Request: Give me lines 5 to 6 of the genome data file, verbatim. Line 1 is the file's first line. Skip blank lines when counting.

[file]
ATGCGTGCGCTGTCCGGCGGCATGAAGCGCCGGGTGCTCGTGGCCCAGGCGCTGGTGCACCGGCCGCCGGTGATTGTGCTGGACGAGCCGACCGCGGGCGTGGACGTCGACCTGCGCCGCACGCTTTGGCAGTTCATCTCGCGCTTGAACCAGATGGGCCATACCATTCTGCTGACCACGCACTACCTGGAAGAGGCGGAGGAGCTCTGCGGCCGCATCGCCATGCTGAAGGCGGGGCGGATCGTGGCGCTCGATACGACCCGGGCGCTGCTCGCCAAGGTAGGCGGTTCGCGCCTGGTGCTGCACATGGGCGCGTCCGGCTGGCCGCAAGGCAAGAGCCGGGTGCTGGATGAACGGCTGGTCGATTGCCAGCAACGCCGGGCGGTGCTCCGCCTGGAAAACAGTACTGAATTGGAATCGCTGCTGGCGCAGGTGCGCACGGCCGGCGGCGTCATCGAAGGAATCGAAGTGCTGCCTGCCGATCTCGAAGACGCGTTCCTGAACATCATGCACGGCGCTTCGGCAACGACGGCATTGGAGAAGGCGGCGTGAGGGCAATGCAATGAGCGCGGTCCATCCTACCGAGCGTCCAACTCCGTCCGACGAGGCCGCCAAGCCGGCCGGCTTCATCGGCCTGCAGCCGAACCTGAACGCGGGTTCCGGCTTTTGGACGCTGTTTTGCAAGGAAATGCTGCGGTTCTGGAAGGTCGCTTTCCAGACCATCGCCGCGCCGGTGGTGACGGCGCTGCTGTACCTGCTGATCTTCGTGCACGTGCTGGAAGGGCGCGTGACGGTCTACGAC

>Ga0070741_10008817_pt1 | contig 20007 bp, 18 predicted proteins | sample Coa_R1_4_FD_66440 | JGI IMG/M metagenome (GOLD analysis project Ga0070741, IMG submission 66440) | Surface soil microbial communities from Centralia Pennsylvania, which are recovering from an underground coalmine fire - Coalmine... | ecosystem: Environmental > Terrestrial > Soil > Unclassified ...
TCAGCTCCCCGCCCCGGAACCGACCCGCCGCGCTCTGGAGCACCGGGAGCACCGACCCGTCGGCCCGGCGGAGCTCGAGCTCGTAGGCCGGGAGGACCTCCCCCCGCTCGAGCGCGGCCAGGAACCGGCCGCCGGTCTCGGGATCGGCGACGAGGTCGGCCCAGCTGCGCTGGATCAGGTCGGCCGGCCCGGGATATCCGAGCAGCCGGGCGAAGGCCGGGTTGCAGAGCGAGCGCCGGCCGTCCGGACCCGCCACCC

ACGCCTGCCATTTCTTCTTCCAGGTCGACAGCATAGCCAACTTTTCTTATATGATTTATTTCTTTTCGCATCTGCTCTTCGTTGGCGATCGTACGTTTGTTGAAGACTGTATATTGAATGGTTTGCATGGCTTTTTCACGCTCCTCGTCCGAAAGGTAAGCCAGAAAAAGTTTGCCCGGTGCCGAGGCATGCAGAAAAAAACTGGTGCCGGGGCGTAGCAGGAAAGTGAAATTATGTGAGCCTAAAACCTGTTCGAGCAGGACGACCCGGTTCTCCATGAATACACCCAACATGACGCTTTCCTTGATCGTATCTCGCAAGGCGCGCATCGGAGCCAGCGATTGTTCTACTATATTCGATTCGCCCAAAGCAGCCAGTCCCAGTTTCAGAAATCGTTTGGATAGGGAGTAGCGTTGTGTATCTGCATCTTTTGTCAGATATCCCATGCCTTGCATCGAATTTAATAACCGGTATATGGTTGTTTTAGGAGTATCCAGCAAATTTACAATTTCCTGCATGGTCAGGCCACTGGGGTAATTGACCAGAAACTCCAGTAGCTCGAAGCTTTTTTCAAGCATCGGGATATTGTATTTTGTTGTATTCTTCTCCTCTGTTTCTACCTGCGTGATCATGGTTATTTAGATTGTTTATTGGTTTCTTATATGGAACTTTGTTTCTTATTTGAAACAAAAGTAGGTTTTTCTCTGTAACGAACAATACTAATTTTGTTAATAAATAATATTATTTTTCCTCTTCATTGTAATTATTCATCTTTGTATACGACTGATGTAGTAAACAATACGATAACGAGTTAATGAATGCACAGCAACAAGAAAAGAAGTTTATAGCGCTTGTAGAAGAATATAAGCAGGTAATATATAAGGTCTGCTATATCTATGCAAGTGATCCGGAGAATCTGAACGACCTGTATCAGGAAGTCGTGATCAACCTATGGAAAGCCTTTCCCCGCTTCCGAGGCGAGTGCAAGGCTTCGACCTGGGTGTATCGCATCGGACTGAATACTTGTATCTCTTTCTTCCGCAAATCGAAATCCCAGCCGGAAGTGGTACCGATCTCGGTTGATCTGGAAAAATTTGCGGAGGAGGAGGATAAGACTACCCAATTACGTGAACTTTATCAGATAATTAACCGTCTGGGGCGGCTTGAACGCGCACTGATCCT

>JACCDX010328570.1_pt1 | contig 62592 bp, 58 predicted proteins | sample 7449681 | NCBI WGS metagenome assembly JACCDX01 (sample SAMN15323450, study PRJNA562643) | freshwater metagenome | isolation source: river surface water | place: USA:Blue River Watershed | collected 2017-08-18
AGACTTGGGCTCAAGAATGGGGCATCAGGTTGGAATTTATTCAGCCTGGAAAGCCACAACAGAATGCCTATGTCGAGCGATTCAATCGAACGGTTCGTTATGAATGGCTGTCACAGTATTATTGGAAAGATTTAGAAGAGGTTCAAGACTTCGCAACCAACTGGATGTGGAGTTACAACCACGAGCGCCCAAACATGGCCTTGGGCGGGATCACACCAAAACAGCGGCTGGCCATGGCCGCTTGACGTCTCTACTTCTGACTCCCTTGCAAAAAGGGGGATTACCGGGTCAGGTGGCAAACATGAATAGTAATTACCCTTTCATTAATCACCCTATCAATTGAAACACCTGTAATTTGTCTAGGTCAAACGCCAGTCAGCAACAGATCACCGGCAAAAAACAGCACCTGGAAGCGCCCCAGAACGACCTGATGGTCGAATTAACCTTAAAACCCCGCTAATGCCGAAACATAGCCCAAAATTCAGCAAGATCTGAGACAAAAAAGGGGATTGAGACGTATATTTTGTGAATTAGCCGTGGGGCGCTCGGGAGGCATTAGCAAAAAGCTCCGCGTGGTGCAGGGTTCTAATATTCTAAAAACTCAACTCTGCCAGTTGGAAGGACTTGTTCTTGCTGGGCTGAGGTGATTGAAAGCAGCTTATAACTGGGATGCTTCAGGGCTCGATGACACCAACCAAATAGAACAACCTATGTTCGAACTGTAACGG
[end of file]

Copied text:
>JACCDX010328570.1_pt1 | contig 62592 bp, 58 predicted proteins | sample 7449681 | NCBI WGS metagenome assembly JACCDX01 (sample SAMN15323450, study PRJNA562643) | freshwater metagenome | isolation source: river surface water | place: USA:Blue River Watershed | collected 2017-08-18
AGACTTGGGCTCAAGAATGGGGCATCAGGTTGGAATTTATTCAGCCTGGAAAGCCACAACAGAATGCCTATGTCGAGCGATTCAATCGAACGGTTCGTTATGAATGGCTGTCACAGTATTATTGGAAAGATTTAGAAGAGGTTCAAGACTTCGCAACCAACTGGATGTGGAGTTACAACCACGAGCGCCCAAACATGGCCTTGGGCGGGATCACACCAAAACAGCGGCTGGCCATGGCCGCTTGACGTCTCTACTTCTGACTCCCTTGCAAAAAGGGGGATTACCGGGTCAGGTGGCAAACATGAATAGTAATTACCCTTTCATTAATCACCCTATCAATTGAAACACCTGTAATTTGTCTAGGTCAAACGCCAGTCAGCAACAGATCACCGGCAAAAAACAGCACCTGGAAGCGCCCCAGAACGACCTGATGGTCGAATTAACCTTAAAACCCCGCTAATGCCGAAACATAGCCCAAAATTCAGCAAGATCTGAGACAAAAAAGGGGATTGAGACGTATATTTTGTGAATTAGCCGTGGGGCGCTCGGGAGGCATTAGCAAAAAGCTCCGCGTGGTGCAGGGTTCTAATATTCTAAAAACTCAACTCTGCCAGTTGGAAGGACTTGTTCTTGCTGGGCTGAGGTGATTGAAAGCAGCTTATAACTGGGATGCTTCAGGGCTCGATGACACCAACCAAATAGAACAACCTATGTTCGAACTGTAACGG